When weak management pushes top performers out the door

Steady Eddy. He’s reliable, hard-working and never complains. He’s also very predictable. What you see is what you get – and not a bit more. Then there’s Soaring Sally. She’s a real go-getter – sharp, ambitious, highly motivated. But she’s also impatient and restless, especially when she disagrees with her manager or the company’s decisions.

Chances are, you have a combination of these employees in your company: the “pluggers” and the “top performers.” In his blog, I Quit-Now What?, Steven DeMaio makes an interesting point about the latter:

“… top performers spend most of their time living with the day-to-day decisions
of their direct managers. What distinguishes a top performer is that she often
has the talent to do her manager's job and a keen ability to assess her
manager's choices. That makes her more likely than other employees to seek a
change in her work situation if she perceives those small matters as hindrances
to her performance, even if the big factors pass muster.”

He goes on to list the things top performers deem job drawbacks with management (and that may ultimately lead to their departure), including:

• Managers who “drop the ball” regarding various workplace priorities and expect their employees to pick up the slack and keep these balls in play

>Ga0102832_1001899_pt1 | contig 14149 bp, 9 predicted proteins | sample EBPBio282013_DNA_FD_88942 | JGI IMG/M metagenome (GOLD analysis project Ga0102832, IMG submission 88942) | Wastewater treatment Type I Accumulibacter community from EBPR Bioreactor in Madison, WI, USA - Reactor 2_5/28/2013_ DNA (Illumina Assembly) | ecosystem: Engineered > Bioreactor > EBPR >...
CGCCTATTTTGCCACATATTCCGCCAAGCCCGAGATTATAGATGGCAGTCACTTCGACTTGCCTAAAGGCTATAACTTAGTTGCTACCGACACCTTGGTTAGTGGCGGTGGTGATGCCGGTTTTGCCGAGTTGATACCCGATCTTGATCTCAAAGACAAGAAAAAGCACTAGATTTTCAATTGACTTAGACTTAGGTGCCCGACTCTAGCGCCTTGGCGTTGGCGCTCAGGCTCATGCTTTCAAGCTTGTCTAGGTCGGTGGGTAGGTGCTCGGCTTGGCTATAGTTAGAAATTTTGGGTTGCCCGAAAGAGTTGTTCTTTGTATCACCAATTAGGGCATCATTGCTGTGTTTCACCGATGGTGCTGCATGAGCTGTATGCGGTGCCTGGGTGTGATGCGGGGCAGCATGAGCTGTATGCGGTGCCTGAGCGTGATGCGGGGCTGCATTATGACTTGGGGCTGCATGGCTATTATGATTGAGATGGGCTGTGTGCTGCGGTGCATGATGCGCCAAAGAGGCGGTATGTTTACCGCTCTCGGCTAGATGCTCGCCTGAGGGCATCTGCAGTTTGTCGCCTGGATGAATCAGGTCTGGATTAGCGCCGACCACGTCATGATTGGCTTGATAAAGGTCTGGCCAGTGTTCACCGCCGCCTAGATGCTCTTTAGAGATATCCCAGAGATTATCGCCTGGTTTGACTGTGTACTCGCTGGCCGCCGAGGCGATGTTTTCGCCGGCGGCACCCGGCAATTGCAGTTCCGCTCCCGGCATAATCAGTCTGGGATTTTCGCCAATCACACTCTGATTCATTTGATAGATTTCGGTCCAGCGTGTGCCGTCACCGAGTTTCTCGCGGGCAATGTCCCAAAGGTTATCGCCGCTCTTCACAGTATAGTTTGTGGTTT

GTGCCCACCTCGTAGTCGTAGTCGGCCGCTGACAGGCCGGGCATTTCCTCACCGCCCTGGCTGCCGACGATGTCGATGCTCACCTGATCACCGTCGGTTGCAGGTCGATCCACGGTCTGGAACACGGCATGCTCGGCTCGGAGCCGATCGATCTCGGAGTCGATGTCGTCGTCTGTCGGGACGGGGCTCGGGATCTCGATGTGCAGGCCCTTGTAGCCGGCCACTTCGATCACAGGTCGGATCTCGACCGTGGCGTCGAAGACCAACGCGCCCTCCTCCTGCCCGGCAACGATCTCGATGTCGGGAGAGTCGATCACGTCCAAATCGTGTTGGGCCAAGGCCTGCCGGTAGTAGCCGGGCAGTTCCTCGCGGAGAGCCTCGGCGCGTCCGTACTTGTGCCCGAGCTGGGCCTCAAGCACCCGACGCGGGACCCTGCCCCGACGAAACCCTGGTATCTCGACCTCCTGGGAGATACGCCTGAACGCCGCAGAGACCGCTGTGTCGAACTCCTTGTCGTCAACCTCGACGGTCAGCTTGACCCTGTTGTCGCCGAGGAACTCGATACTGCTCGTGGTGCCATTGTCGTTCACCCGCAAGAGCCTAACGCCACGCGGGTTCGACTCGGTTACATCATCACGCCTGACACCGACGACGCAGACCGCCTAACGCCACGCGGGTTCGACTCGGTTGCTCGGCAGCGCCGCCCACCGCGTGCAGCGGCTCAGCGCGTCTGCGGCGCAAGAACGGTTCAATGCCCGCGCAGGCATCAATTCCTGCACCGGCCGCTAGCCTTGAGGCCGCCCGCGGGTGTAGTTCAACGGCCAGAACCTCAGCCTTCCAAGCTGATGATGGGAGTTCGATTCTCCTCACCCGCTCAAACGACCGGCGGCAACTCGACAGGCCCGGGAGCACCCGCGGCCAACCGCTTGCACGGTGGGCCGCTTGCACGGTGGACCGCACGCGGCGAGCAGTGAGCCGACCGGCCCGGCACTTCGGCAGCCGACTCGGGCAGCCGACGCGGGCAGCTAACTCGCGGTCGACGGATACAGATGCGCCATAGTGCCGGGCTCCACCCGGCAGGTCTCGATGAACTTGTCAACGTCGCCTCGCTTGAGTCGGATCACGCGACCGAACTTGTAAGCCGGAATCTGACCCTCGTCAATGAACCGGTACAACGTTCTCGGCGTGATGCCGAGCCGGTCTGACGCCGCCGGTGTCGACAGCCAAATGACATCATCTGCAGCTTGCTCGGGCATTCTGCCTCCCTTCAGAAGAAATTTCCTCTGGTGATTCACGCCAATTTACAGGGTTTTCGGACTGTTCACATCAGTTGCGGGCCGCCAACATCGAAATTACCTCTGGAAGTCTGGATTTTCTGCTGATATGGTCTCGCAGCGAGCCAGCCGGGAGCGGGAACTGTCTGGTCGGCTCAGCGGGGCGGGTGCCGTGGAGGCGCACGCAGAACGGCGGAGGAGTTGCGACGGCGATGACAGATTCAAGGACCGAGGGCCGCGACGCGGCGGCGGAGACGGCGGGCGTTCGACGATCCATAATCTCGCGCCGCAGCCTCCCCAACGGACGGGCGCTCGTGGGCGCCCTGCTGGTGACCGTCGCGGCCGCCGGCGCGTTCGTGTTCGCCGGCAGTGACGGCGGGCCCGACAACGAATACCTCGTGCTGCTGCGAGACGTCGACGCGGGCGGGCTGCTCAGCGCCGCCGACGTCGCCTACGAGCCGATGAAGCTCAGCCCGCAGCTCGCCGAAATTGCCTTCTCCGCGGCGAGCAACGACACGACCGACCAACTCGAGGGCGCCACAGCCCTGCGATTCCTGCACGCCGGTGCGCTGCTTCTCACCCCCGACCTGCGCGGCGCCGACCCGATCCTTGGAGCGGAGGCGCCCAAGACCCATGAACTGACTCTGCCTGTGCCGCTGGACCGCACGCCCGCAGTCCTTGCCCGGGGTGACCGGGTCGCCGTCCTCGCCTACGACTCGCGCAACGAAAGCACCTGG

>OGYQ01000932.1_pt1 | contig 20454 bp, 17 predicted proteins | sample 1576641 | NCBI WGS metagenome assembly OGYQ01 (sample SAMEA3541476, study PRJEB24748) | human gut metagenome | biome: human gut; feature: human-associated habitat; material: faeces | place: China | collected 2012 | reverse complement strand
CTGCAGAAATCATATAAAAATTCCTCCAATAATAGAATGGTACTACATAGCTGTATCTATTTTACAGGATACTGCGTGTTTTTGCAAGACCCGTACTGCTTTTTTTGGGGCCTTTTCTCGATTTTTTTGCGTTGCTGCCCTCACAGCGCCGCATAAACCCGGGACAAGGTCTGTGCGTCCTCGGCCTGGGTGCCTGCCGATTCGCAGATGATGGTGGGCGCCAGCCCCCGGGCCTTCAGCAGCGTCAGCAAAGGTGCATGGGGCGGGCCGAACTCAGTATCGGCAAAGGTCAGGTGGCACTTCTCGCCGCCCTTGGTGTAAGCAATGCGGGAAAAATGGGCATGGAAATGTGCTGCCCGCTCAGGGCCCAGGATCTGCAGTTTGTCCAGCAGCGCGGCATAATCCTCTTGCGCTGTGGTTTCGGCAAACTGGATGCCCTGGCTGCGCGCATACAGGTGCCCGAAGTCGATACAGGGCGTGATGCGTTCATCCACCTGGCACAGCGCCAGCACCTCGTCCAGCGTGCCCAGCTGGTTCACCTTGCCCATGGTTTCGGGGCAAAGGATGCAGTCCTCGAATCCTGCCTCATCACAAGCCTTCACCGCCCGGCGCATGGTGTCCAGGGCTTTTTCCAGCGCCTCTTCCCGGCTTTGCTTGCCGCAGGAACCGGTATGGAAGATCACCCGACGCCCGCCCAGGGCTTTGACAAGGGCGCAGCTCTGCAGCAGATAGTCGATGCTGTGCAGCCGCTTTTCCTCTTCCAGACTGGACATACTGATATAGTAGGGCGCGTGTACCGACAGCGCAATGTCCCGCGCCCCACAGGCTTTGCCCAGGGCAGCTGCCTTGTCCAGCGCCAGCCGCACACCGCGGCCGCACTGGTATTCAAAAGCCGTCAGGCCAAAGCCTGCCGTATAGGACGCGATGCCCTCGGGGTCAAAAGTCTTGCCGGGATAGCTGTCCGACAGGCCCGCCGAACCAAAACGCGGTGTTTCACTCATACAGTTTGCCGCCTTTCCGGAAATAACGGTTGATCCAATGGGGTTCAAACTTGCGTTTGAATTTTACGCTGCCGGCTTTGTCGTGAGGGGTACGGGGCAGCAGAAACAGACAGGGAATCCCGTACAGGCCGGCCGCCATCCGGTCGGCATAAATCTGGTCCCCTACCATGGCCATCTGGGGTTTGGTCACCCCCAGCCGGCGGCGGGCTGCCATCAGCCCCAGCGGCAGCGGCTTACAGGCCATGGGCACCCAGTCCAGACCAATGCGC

• Managers who ignore the tough questions, which can come across as a sign of weakness or poor reasoning regarding the bigger issues
• Managers who rely more on data (“number crunchers”) than a fair assessment of all the factors at hand
• Managers who are uneasy with their employees’ leadership potential, or worse yet, unwilling to groom them to advance

So no surprises here. While a “one-size-fits-all” management approach may keep your pluggers cranking along, it can also squelch the efforts and attitudes of your strong performers. To keep the bar high with your superstars, the bar needs to be that much higher with the managers who are guiding and, hopefully, inspiring them each day.


working girl said...

I totally agree. It's pretty much all I ever talk about.

Kim Fabian said...

Interesting post, and these frustrations echo what I'm seeing on my new web site A lot of middle managers are posting on the site describing their challenges with communication, prioritization and managing workload. Certainly, leadership is under a lot of pressure, too, but many execs really do need to take a look how they are perceived by their direct reports and other staff, and be committed to make some positive changes before the best employees jump ship.


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